We are off for a week of skiing for school vacation week where I will be making more meals out of the Ski House Cookbook – I will let you know which one’s we love! I can’t wait to come back and buy lots of veggies and fish and have healthy meals and spring clean our house!


The Drunken Half Cow

April 2, 2011

Last September, we bought a half of a cow. A friend and fellow mom, Jessica, did the research and found a farmer in Vermont who raises cows naturally, on a grass-fed, antibiotic free diet.  He sells his cows at $3.60 a pound, in ground beef or thick-cut, Cryovac-sealed glory. All we needed to do was buy a freezer to store it.

At first, my husband loved the idea.  His eyes turned glossy at the thought of a half cow worth of steak. Then it was delivered, and he was shocked at how little turned out to be steak.  That steak was only a portion of the cow, and that rump roast and rib roast and plain ground beef also made up the half cow, was a moment of disillusionment/crabbiness for him.  If we need evidence that we don’t know where our food comes from, I offer this up as Exhibit A.

Since then, however, our lives have taken an up-word tick.  Grocery bills have been slashed.  When stumped at the ‘what’s for dinner?’ question, plain old burgers can be made in 10 minutes. But oh-my-gosh is this delicious is the result.  Grass-fed burgers are heavenly.  I crave them.  So simple, yet there is nothing that comes to mind that is as satisfying and soul-filling as this dinner. 

A correlation of having the half cow in our freezer is that we also usually have beer in the fridge, and these make for a happy marriage (literally and figuratively).  I have discovered that if you cook good beef with beer, great things happen.  This equation is pretty fool proof.  Ok, I did have superb guidance the first time I attempted this : Fresh & Honest is the cook book from Chef Peter Davis, and his restaurant Henrietta’s Table is right next to Jody Adam’s restaurant Rialto in Cambridge, MA.  His New England style menus are simple and amazing.  Seriously, his Pale Ale Braised Short Ribs, made with our grass-fed short ribs were close-your-eyes-let-the -angels-sing-around-you delicious.  It helped that I made his mashed potatoes exactly as he instructed. And the meal was rounded out by his Brussels Sprouts with Bacon. 

I attempted to re-create this beer and beef nirvana when we went skiing recently.  Packing up 3 kids and a dog is made easier when you just grab a crock pot and grass-fed cut-up beef chuck and let it defrost on the way there.  The night before skiing, I attempted to follow the William Sonoma Slow Cooking Cookbook recipe for beef stew (a great resource, I love the Lamb and Spinach Curry recipe).  But, having to rely on a kitchen that was not stocked as my own, I combined two different recipes in the book, as I only had onions and potatoes, a very small amount of butter, an aged generic pepper shaker and God-knows how old Canola Oil Spray.  That’s right, spray.  I sort of sobbed as I cooked the well-floured and peppered high quality of beef in such a sad representative of cooking oil.  Then I deglazed with a Pale Ale while I drank one as well.   I refrigerated it overnight, and plugged it in in the morning before skiing. I commented to my husband on the chair that I did not have high hopes for the outcome.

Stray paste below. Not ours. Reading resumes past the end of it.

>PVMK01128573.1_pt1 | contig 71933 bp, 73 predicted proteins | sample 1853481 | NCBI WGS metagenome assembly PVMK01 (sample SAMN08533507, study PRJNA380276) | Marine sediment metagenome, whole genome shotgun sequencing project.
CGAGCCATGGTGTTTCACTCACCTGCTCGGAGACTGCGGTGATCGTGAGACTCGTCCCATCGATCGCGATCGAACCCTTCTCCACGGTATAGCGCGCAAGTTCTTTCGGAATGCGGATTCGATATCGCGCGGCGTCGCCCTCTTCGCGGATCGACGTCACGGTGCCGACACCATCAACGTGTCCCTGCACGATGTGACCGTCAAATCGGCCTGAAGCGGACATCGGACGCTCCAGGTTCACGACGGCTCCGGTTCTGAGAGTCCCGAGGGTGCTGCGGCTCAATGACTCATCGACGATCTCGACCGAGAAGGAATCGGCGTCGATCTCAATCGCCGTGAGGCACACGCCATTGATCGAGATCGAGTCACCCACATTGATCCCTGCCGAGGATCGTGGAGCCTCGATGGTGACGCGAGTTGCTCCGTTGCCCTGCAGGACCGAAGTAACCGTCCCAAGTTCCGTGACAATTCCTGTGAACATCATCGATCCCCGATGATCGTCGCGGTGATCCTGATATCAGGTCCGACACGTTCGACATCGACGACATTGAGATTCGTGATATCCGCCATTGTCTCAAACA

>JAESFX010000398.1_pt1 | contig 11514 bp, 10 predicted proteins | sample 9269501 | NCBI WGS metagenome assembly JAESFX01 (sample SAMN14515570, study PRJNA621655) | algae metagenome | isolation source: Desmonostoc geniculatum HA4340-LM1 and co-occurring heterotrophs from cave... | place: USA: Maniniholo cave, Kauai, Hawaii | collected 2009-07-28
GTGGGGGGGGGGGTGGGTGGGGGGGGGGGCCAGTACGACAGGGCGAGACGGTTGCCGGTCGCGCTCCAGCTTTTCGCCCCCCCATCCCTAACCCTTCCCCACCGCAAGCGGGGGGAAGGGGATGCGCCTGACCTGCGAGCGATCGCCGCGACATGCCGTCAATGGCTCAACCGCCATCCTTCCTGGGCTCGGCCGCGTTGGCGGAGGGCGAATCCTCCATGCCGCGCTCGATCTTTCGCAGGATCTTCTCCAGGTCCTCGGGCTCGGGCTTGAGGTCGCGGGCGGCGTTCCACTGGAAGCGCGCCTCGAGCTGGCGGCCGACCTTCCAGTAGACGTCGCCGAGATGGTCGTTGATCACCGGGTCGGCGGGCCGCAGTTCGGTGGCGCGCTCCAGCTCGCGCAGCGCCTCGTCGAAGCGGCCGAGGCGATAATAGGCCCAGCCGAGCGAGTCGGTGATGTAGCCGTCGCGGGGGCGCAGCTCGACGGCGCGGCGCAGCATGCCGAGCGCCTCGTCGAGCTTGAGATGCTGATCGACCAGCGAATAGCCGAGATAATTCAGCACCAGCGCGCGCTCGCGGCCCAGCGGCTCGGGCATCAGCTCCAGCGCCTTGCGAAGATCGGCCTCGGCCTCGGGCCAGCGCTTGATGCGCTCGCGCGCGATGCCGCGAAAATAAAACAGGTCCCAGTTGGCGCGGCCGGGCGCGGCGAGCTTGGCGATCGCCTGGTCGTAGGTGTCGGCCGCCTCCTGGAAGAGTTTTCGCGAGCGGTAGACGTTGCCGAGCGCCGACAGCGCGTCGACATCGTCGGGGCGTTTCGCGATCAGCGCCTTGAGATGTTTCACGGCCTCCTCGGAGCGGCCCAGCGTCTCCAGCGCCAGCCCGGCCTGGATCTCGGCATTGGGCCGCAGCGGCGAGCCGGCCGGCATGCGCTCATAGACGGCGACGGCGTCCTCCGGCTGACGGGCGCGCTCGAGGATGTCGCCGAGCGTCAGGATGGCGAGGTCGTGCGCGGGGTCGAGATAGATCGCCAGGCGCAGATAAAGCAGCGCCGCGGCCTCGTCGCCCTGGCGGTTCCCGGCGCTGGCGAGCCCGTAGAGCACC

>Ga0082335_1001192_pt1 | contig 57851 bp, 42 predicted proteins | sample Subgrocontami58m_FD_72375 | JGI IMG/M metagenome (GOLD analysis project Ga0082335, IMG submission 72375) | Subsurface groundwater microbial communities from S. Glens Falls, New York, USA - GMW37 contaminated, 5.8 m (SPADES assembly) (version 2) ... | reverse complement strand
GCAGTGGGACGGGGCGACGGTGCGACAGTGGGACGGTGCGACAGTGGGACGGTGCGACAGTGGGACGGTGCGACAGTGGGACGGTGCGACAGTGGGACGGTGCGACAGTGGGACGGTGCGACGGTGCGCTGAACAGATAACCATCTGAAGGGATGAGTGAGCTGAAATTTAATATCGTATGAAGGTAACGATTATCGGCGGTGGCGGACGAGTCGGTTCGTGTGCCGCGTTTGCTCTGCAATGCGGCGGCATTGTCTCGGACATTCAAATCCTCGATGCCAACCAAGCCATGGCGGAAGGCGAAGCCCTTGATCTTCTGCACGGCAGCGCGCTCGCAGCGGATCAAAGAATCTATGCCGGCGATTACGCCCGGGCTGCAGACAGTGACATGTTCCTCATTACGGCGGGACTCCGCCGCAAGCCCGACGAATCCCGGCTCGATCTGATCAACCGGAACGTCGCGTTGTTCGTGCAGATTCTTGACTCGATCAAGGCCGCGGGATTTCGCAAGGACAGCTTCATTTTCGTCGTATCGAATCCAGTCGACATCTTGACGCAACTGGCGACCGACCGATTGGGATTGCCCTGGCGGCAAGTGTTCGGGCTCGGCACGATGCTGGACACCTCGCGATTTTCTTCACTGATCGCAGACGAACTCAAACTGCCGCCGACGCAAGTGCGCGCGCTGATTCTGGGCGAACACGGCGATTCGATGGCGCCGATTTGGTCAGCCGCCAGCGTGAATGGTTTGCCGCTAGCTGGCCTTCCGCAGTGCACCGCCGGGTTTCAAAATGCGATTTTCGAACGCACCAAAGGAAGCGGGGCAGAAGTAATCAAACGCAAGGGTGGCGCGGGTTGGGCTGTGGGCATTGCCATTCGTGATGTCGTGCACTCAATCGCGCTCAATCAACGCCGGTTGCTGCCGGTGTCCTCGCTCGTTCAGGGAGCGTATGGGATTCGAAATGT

Happily, when we returned home, with tired kids and tired feet, the smell that greeted us at the door was simply heaven.  It was rich and peppery and succulent.  We hurried to put the kids down for a nap and grabbed our bowls and spoons.  Turns out that even expired Canola Spray cannot override the flavor of grass-fed chuck.  It was a perfume for the soul.  If I hadn’t just had the Pale Ale Short Ribs, I would have called it the best meal ever. 

So in an effort to use up Old Bessie (Barney?) I defrosted a small roast not knowing what I was going to do with it. Answer: braise it in beer. I looked up Julia this time, and her beer and onions roast looked good although she lost me at the cheesecloth bouquet step since I am chasing an 18-month-old and don’t have time to search for cheesecloth. I seared my meat, sliced some onions, chopped some thyme, threw in some Bay, and deglazed with Beer.  After braising it for a while (it was small so it only took an hour), I added some apple cider vinegar for a finishing flavor.  I served it with roasted veggies and mashed potatoes and celery root. Heaven.  When I served it to my kids I put it on egg noodles (I subscribe to the ‘alcohol burns off’ theory) and my son, who is 4 ½, said, ‘can we have this every night for dinner?’.  My reluctant taster turns fan. Thanks, half cow.

I’ll keep you posted on my future beer and beef adventures. Part of me feels like I am cheating on wine, since I haven’t cooked with it in a while.  Who knows, maybe Boeuf au Vin is in my near future as well.  All I know is drunken meat , in any fashion, is my friend. 


Beer Braised Beef and Onions

by Katie Curtis 


3 lb. beef roast such as chuck roast or rump roast.

(If your roast is closer to 2 lbs or 4 lbs, just adjust the braising time, about 1/2 hour per pound)

3 T canola oil

1 1/2 lbs. sliced onions (about 6 cups)

4 cloves garlic, minced

Salt & Pepper

1 cup beef stock

1 12 oz. beer, such as a Lager or a Pilsner (I used Sam Adams)

2 T light brown sugar

1 t. thyme, chopped

1 bay leaf

2 T apple cider vinegar



Heat Canola oil on high heat in a large heavy pan, such as a Dutch Oven.

Cover beef with salt and pepper on all sides, and brown on each side for 3-4 min, 10 min. total.

Remove beef from pan and rest on a plate. Reduce heat to medium, then sautee the onions in the drippings, 5-7 min or until soft. Add garlic and cook for 1 min then add thyme and bay leaf, cooking for 1 more minute.  Pour in beer and deglaze pan, cooking for 3 min. Place beef back into pan.

Add beef stock, and cover with lid.  SImmer for 1-2 hours depending on size. After cooking, add apple cider vinegar to the remaining juices in pan and boil to reduce for 5 min. Season to taste with salt and pepper. If a thicker sauce is preferred, add flour or butter (or both mixed together). Serve over mashed potatoes or buttered noodles.